Things I Didn’t Ever Want to Do
I like to ponder from time to time about the things that I didn’t think I would ever do. It’s a sobering thought. You have an understanding of normal that only a teenager or recent college graduate could discern. Wisdom is ancient. Being teenage and young is fleeting. I do things I didn’t think I would ever do. I’ve become that person.
I want to be comfortable in my clothes much more than I want to be fashionable.
I’m almost completely out of touch with pop culture and my reasoning for this would give my younger self a grand opportunity to boast; I just don’t understand what is going on.
I don’t like the volume really loud. In fact, my understanding of loud volume is totally different than it was fifteen years ago.
I don’t go to many concerts but when I do I prefer one that starts on time, ends early, and requires very little standing.
Regarding starting on time, early endings, and sitting, I feel that way about most things.
I talk to my kids in a really excited tone when they wake up and I’m almost certain they hate it as much as I used to. What I didn’t understand, nor do they, is that like me towards them, my mom really enjoyed my company and was delighted when I came in a room. Only some age and experience will explain this.
I take delight in having no plans on weekend evenings which was a living nightmare to me when I was seventeen.
I love to wake up early.
I love to go to bed early.
I love to sit in a quiet room.
I value being educated formally much less than I ever thought I would. It is certainly important, but I value having a trade, wisdom, and experience, much more.
I’m more concerned with what people become than what they intellectually adhere to. When I go to conferences now, I enjoy the drive and talks in the car, meals and the time in between sessions of a conference, much more than the actual conference.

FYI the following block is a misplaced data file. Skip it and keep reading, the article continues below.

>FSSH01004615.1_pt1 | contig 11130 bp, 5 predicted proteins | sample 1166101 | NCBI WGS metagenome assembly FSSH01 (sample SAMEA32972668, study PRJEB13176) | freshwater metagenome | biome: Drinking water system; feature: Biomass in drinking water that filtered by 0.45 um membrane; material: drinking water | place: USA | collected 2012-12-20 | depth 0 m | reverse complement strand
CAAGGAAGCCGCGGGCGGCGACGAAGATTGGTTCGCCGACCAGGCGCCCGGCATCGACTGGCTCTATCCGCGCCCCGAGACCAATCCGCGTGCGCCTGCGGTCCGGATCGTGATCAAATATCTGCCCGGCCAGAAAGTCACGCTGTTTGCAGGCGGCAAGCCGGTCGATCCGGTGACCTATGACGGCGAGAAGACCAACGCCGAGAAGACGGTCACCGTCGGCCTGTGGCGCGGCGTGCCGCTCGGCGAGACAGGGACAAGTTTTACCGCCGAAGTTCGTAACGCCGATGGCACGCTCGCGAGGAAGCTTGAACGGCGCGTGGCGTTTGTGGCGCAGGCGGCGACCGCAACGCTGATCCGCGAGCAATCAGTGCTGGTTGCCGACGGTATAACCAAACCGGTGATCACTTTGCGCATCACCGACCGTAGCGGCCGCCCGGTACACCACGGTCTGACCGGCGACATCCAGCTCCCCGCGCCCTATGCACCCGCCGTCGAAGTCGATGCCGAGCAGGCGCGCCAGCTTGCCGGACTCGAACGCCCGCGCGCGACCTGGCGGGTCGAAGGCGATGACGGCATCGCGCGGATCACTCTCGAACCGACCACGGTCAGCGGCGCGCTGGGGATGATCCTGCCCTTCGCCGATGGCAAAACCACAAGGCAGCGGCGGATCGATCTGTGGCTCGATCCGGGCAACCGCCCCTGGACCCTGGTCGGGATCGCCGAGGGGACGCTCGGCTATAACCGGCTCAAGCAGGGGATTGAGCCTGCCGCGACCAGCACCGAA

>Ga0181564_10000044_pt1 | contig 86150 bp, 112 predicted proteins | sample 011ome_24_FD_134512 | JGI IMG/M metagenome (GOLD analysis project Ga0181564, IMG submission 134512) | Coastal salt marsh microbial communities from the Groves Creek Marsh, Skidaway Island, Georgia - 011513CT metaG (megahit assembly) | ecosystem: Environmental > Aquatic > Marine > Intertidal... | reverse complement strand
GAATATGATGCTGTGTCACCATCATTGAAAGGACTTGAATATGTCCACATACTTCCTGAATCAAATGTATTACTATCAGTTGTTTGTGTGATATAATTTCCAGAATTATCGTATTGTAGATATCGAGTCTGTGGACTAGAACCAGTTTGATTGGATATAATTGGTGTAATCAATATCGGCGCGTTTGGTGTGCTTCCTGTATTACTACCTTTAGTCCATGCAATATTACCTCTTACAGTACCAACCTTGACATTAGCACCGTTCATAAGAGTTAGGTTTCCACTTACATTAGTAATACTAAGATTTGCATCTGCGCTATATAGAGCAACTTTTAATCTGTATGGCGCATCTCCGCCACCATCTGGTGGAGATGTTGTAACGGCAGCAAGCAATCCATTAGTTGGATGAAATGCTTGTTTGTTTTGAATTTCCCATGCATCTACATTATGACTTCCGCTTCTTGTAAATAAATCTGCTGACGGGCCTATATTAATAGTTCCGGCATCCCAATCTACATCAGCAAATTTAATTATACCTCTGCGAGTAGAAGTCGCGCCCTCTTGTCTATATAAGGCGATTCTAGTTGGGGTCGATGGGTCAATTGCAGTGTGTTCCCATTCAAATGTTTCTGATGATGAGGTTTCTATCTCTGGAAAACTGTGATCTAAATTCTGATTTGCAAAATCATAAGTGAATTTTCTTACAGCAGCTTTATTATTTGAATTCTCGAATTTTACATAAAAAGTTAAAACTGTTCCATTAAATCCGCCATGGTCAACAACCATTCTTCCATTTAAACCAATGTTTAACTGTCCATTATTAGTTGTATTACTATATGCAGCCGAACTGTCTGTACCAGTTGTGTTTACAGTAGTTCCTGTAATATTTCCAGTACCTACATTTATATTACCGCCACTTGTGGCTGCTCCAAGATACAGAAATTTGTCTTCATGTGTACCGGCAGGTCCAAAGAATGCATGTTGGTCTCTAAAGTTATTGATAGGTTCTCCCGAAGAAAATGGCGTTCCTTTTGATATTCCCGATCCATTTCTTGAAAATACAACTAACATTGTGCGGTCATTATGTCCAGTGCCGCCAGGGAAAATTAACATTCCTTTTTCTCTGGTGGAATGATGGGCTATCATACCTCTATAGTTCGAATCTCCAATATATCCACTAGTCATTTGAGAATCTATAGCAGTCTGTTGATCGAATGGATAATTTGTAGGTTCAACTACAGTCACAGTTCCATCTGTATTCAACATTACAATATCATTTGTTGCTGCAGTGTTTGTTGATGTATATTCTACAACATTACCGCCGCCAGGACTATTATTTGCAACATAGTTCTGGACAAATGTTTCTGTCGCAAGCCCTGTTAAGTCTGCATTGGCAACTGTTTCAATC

Traveling the world and seeing different places and experiencing different cultures was a tremendous experience but they can’t even come close to the experience of having a family.
I get bored rather quickly with watching sports.
I enjoy talking about the past, reliving old memories, and hearing others do the same.
Yes, I’ve become the person I didn’t want to be in many ways, and I couldn’t be happier about it. I still have many of the same interests, but my affection and approach towards them is what has changed. This is at the heart of the doctrine of sanctification. My affections for my Father in Heaven increase and mature so that how I approach the things of His world become rightly received and enjoyed, as He intended.
Now, I enjoy watching a game, but I’m not emotionally invested. Where my emotions and affections are spent is doubly rewarding in satisfaction and delight, and yet costly in heartache and pain. Matured delight and heartache have taught me this above all, I am finite and limited. What I do with my time and what I give myself to is also limited and finite. This leaves me with little time and little interest in some of the things I so highly valued in the past.
I’m more interested in my friend’s job than I am the economy. I get more excited watching my son, niece, and other friends’ children, play soccer than I do about any professional sport. I enjoy playing baseball with my kids much more than watching the Yankees. I still watch Yankee games, but baseball is more of a game to me than it’s ever been. What I didn’t understand when I was a teenager was how to understand value and value things rightly. Music, television, sports, and traveling are becoming to me what they should be: recreation, accessories, an added bonus. They don’t make a life, they only add flavoring and color in high spots.
What I hoped to not become twenty years ago is much of what I am today, and less of what I was then. I haven’t arrived, but that’s part of the experience, learning you’ve got a long way to go. Which means this: I’m going to become that person again one day: the person mid-thirty year olds don’t want to be.